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Sunday, August 19, 2012

Leyla Gencer: The Power of Restraint

Leyla Gencer (Ayşe Leyla Çeyrekgil)  was born in 1928 near Istanbul, the daughter of a Turkish father and Polish mother. Her mother was of aristocratic lineage and her father a well-to-do Turkish businessman.   Leyla began to study singing at the Istanbul Conservatory, but later had the very good fortune to study privately with the great Italian soprano  Giannina Arangi-Lombardi.  She began singing small parts in the Turkish State Theater until she made her debut in Ankara in 1950 as Santuzza in Cavalleria Rusticana.  She soon became well known in Turkey.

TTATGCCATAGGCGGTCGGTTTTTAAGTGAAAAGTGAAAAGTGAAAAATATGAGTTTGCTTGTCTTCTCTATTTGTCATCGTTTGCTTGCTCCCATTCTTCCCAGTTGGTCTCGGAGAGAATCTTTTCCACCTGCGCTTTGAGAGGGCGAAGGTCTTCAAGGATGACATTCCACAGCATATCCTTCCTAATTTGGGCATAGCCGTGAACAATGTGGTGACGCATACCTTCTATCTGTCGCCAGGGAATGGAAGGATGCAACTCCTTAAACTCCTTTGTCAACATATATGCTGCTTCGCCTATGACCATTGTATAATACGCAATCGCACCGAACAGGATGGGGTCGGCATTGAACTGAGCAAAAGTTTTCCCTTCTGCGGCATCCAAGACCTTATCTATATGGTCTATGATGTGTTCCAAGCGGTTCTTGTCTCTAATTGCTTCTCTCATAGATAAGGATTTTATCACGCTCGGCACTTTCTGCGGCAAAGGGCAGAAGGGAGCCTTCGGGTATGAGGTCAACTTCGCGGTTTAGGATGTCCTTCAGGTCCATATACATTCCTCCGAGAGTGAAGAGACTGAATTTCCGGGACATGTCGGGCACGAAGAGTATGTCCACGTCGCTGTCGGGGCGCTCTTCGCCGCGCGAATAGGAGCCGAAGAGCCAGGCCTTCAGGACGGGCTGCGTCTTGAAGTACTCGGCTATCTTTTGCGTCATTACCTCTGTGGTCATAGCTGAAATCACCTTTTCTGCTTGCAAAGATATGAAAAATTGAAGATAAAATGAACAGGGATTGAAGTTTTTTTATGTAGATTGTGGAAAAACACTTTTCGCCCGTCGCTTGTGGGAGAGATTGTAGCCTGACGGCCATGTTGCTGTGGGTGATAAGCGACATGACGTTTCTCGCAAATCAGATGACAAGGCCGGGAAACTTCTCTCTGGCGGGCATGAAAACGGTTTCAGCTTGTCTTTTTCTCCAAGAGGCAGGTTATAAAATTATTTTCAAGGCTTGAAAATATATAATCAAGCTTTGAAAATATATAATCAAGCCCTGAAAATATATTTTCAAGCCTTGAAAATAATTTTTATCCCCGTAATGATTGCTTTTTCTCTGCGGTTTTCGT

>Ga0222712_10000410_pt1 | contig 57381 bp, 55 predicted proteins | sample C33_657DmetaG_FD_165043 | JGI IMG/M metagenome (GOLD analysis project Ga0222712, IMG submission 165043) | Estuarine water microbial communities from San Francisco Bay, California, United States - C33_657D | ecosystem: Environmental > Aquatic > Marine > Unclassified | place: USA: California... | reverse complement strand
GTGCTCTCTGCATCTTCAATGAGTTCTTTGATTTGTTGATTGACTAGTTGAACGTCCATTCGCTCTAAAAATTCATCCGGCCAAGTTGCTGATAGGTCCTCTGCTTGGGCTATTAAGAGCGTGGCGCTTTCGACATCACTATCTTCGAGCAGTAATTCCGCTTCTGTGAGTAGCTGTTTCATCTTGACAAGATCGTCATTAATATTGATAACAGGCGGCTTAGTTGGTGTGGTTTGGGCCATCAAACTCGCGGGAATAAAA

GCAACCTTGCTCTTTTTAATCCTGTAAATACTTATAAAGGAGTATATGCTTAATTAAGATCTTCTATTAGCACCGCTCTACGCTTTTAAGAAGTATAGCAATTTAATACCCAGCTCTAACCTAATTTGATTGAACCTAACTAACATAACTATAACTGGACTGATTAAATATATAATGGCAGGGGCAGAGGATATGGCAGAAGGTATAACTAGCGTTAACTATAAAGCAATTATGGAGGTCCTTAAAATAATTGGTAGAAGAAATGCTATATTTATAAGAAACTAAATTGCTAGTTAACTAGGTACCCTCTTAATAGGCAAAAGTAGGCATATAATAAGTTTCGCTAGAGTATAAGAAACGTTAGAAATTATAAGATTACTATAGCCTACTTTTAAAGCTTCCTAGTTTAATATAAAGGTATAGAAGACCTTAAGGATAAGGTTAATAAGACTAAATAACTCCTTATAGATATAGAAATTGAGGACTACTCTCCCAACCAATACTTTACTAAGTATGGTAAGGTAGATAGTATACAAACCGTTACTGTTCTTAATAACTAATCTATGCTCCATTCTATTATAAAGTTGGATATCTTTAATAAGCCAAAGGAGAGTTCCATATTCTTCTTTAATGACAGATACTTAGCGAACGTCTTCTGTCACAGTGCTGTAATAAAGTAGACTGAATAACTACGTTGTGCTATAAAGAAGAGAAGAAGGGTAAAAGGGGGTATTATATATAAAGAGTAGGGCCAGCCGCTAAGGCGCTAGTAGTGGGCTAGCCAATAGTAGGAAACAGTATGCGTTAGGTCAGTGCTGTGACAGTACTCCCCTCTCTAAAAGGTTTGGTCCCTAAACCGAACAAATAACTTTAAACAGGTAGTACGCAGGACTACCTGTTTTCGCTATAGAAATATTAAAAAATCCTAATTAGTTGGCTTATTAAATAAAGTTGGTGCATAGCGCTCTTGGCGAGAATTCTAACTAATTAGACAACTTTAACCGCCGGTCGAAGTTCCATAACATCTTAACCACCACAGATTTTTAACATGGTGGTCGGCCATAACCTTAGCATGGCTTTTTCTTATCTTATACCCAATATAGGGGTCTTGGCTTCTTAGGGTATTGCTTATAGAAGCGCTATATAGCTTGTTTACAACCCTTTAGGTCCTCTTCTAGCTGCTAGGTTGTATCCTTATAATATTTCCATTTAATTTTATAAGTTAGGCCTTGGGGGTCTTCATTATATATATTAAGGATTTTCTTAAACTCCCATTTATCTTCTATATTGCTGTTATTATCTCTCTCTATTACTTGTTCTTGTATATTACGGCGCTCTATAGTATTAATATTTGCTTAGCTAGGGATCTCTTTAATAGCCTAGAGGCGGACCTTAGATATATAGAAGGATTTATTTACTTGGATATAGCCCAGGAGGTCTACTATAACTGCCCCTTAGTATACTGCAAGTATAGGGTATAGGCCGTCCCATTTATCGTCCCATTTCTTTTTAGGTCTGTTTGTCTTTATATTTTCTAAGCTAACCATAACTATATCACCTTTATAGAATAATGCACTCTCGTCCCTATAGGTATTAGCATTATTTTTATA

Gencer's Italian debut was in 1953 at the Teatro di San Carlo in Naples. The role was again as Santuzza. She appeared in Naples in 1954, in both Eugene Onegin and Madama Butterfly. In 1957, she made her big La Scala debut, in the world premiere of  Poulenc's Dialogues des Carmelites. From that point forward, she was in demand, and she began to sing abroad. Italy—and specifically La Scala, was clearly her artistic home, where she was adored and given many important roles.  While she did sing in many foreign cities and venues, including in the United States, she did not appear at the Met, for some reason.  Gencer's biography, especially from an American point of view, could be called exotic,  and it may be the case that many of her decisions about appropriate foreign engagements were determined by convictions both personal and artistic. This is not always the case, in a business where managements often make almost all career decisions for their artists.